Other interesting places to visit are the Bibi Khanym Mosque, Shah-I-Zinda, Gur-e-Amir, Siyob Bazar and Shakhrisabz.

Trivia: Taj Mahal was built on the model of Gur-e-Amir.

Day 3

Except for Shakhrisabz, all are within walking distance from each other. Shakhrisabz is located around 80 km from Samarkand and is the birthplace of the 14th-century Turco-Mongol conqueror Timur.

Remember: Each site has a separate entry ticket.

Photo of Shahrisabz, Uzbekistan by Amrita
Photo of Shahrisabz, Uzbekistan by Amrita
Photo of Shahrisabz, Uzbekistan by Amrita
Photo of Shahrisabz, Uzbekistan by Amrita
Photo of Shahrisabz, Uzbekistan by Amrita
Photo of Shahrisabz, Uzbekistan by Amrita

Source: Wikimedia

Photo of Shahrisabz, Uzbekistan by Amrita
Photo of Shahrisabz, Uzbekistan by Amrita
Day 4

Day 4, 5 & 6: Bukhara

Bukahara is almost 2500 years old and is one of the most ancient cities of central Asia. The beauty of Bukhara lies in its alleys and its old world charm. There are around 140 architectural monuments here. The best way to enjoy Bukhara is by walking around the alleys, visiting the old markets and visit the tea houses. Again the best way to reach Bukhara from Samarkand is by taking a Afrosiyob Fast Train.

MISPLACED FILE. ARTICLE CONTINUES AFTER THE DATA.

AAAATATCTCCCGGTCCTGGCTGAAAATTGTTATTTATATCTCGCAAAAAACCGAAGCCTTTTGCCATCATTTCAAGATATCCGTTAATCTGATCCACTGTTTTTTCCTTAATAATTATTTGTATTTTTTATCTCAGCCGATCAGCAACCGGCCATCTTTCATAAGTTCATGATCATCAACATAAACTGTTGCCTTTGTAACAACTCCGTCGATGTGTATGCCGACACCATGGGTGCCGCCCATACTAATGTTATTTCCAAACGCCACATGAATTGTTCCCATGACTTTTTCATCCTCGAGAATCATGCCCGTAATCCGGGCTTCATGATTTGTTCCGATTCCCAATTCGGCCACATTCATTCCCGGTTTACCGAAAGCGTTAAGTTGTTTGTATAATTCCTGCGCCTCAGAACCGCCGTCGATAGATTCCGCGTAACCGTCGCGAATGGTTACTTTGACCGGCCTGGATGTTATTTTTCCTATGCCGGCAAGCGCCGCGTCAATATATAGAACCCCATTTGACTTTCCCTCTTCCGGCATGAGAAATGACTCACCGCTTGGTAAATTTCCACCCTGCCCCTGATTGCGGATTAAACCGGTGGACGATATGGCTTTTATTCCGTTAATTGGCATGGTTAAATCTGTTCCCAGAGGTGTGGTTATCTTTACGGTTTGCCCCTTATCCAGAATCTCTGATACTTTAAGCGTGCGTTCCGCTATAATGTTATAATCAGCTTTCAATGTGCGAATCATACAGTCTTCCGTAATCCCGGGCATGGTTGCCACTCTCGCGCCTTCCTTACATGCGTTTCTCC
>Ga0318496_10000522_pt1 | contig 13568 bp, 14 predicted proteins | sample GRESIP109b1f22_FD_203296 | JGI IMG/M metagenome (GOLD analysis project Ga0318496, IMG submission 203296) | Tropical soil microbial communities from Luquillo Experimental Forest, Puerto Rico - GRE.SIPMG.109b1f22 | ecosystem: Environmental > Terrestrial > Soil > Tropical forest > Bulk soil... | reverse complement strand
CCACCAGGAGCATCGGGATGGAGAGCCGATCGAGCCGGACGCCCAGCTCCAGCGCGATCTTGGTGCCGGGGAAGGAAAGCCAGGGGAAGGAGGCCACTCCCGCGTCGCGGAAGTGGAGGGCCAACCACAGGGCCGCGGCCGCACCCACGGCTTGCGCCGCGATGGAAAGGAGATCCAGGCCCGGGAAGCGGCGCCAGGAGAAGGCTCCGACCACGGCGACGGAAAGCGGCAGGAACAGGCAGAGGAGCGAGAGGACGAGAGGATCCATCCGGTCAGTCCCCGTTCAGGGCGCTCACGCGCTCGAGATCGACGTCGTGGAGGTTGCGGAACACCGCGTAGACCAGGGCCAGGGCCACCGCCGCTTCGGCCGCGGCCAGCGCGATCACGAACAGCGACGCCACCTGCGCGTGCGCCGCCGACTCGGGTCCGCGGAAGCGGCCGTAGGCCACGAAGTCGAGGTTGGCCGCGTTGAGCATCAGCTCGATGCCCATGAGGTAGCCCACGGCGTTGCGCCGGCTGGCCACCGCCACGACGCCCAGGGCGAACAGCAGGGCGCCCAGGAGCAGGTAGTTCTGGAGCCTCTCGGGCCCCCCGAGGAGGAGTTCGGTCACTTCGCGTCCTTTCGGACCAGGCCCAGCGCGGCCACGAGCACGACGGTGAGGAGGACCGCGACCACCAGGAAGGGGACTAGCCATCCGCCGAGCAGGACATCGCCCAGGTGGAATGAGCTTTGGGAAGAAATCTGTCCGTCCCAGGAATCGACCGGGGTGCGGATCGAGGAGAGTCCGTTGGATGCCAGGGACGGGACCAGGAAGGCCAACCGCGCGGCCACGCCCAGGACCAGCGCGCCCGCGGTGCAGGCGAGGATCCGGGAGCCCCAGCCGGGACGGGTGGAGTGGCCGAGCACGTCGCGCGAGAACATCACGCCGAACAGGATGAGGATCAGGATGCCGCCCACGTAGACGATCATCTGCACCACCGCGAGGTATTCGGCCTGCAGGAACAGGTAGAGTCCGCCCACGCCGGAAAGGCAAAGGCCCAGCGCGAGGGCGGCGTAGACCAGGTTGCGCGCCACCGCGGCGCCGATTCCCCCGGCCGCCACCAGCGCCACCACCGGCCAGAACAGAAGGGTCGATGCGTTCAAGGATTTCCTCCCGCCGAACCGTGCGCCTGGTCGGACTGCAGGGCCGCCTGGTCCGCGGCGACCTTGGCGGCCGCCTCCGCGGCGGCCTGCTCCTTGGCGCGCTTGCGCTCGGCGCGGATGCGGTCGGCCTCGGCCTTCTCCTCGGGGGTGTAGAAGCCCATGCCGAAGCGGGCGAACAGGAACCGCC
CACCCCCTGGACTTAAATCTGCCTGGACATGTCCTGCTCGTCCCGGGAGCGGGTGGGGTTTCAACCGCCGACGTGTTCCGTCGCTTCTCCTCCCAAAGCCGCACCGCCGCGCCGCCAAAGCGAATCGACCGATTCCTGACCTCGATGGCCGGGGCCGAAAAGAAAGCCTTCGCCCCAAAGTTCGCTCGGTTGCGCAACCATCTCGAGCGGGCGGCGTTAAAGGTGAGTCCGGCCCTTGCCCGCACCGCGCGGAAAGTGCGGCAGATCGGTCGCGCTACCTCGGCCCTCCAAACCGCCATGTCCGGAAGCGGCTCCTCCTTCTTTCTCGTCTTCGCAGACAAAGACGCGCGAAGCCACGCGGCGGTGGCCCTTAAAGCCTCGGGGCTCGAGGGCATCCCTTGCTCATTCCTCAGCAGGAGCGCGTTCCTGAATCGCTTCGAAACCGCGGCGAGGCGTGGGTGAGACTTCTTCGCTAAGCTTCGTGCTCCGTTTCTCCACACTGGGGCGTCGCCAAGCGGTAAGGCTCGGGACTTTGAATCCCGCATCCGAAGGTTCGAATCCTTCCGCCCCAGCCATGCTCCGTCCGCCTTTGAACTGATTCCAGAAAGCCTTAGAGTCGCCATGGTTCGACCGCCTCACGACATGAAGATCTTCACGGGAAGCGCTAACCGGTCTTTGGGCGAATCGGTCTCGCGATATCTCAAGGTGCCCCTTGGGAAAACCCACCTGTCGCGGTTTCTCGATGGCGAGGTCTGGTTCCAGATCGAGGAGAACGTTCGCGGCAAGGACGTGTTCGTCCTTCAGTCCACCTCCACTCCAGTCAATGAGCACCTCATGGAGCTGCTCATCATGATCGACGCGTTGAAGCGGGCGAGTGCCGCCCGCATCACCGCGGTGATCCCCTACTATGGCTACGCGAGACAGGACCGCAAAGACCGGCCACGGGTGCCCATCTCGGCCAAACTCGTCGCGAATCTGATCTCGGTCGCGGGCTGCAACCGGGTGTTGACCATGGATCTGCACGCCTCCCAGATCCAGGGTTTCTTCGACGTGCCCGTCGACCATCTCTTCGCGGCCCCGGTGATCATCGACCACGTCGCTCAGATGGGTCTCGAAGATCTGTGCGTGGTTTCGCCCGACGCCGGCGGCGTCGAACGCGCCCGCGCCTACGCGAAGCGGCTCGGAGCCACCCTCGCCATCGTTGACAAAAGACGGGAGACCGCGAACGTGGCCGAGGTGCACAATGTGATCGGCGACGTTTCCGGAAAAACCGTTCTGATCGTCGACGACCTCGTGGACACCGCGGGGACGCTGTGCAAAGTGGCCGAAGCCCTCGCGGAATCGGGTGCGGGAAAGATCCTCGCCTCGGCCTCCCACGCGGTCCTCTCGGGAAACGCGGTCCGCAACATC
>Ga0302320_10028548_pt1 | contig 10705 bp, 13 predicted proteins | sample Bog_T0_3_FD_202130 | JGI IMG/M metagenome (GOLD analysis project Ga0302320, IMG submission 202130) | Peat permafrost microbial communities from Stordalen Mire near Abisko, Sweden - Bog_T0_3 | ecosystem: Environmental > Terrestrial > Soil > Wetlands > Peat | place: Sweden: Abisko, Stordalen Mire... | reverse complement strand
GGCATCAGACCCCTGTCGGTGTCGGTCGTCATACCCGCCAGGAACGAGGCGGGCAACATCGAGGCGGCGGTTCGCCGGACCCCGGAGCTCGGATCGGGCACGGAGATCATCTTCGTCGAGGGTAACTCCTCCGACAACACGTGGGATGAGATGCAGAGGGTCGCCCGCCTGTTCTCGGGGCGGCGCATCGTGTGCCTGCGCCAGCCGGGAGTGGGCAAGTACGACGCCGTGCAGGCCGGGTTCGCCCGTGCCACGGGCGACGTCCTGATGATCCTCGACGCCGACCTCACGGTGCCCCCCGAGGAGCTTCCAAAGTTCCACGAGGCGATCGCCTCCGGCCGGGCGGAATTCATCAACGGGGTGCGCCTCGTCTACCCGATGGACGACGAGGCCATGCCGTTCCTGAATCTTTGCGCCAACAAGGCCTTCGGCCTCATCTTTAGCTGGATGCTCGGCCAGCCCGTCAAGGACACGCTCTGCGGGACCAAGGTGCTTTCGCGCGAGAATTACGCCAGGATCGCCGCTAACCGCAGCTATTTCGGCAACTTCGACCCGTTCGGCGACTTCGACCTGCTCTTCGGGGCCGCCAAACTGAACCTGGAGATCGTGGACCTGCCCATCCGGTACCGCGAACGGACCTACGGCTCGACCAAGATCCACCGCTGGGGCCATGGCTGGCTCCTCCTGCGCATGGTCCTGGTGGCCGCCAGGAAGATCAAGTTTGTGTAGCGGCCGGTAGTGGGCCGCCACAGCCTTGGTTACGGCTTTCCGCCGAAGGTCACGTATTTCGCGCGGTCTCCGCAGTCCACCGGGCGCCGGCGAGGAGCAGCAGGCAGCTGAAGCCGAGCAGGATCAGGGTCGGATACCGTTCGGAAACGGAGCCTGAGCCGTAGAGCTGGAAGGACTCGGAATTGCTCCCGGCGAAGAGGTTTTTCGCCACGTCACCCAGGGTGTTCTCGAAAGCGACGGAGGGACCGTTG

Things to see:

Visit the Po-i-Kalyan and behold the towering Kalon minaret and the two impressive madrasahs.

Day 5

Kalon minaret is one of the few architecture that were not destroyed by Genghis Khan when his army invaded Bukhara. The minaret is almost 900 years old. The top of the tower can be reached by a flight of stairs but it is now out of bounds for tourists. The tower is also known as the Tower of Death because criminals were executed by throwing them out of the tower!

The Kalon mosque and the Mir-i-Arab Madrasah are two other impressive structures at the complex.

Day 6

Abdul Aziz Khan Madrasah is one of the most stunning architectures at Bukhara. Ithas a museum of wood carving. Chor Minar is also worth visiting. I heard that Charminar of Hyderabad was built in its model.

The Bazaars or markets are another prime attraction of Bukhara and you must spend some time exploring the markets.

Photo of Chor Minor, Khodja Nurobobod Street, Bukhara, Uzbekistan by Amrita
Photo of Chor Minor, Khodja Nurobobod Street, Bukhara, Uzbekistan by Amrita
Photo of Chor Minor, Khodja Nurobobod Street, Bukhara, Uzbekistan by Amrita
Photo of Chor Minor, Khodja Nurobobod Street, Bukhara, Uzbekistan by Amrita
Day 7

Day 7 & 8: Khiva